Beat want to break the perception that eating disorders are about thin-ness and vomiting. In fact, they are about feelings - this is a mental illness, not a physical one. And anorexia is the least common form (8%) of sufferers.
This campaign idea opens up a wider conversation about the many types of eating disorder. Typography was chosen as presenting 'real people' has in the past made campaigning work alienating or too easy to ignore - it gets the 'that's not me' response.
In each of the stories in the series, the copy and the way it is typeset combine to give a sense of the emotional state of the sufferer.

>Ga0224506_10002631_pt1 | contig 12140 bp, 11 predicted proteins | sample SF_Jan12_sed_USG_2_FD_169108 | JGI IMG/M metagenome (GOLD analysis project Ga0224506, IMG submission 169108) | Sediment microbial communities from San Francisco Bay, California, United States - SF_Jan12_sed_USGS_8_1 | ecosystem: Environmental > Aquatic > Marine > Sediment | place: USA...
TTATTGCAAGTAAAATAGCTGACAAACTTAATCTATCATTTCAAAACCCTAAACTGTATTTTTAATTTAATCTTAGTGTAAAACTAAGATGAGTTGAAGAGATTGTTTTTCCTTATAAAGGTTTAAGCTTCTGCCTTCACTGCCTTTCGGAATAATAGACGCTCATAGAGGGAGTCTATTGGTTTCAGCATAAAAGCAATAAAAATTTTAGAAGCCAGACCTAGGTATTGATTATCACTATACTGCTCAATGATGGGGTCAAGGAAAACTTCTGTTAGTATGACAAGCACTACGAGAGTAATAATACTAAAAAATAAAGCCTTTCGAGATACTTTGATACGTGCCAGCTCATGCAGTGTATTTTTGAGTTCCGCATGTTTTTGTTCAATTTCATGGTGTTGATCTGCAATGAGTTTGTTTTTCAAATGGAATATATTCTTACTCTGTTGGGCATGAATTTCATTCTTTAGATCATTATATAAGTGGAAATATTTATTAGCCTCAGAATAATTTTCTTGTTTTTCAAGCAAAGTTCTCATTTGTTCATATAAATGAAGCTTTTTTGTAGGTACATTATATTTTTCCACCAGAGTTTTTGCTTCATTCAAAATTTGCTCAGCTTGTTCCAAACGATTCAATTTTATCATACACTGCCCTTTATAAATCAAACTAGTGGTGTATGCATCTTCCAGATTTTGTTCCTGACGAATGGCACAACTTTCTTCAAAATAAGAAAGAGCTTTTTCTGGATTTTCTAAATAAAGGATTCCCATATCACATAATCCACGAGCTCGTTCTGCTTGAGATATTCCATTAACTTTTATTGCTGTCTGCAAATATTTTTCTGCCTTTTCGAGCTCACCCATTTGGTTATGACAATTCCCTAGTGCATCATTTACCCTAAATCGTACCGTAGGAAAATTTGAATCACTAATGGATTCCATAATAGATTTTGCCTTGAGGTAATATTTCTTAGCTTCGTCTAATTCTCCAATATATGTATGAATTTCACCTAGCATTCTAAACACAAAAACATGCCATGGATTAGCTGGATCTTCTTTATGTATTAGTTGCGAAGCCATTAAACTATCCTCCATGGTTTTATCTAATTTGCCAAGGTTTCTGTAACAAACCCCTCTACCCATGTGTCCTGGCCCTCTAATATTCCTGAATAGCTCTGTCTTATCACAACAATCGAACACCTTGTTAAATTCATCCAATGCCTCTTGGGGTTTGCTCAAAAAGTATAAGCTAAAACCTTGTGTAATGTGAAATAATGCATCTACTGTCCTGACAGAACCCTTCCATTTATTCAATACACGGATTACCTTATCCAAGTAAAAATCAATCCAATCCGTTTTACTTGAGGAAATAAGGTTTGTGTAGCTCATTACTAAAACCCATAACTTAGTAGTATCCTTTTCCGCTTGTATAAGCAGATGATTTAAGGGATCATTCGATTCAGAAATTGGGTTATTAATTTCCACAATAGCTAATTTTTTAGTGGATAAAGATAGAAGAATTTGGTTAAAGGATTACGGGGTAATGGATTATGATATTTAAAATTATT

This is the story of a sufferer of anorexia who hides their behaviour and feels there is no place for her in the world.
This is the story of an emotional over-eater. Many sufferers are caught in a cycle of binging and purging. Eating to feel better about themselves, then purging when those feelings turn to self-disgust.
The typography of this story represents that cycle of overeating then stopping then starting again. Many eating disorders are about wanting to have a sense of control - often food is the one thing in their life a sufferer feels they can control.
The final example was inspired by a real story about a sufferer who won't eat peas, because they remind her of globules of fat.
Each story ends with the message that the sufferer is not alone having thoughts like this, and that help is available from the charity Beat.
The item was added to the cart
Share the site
Share the page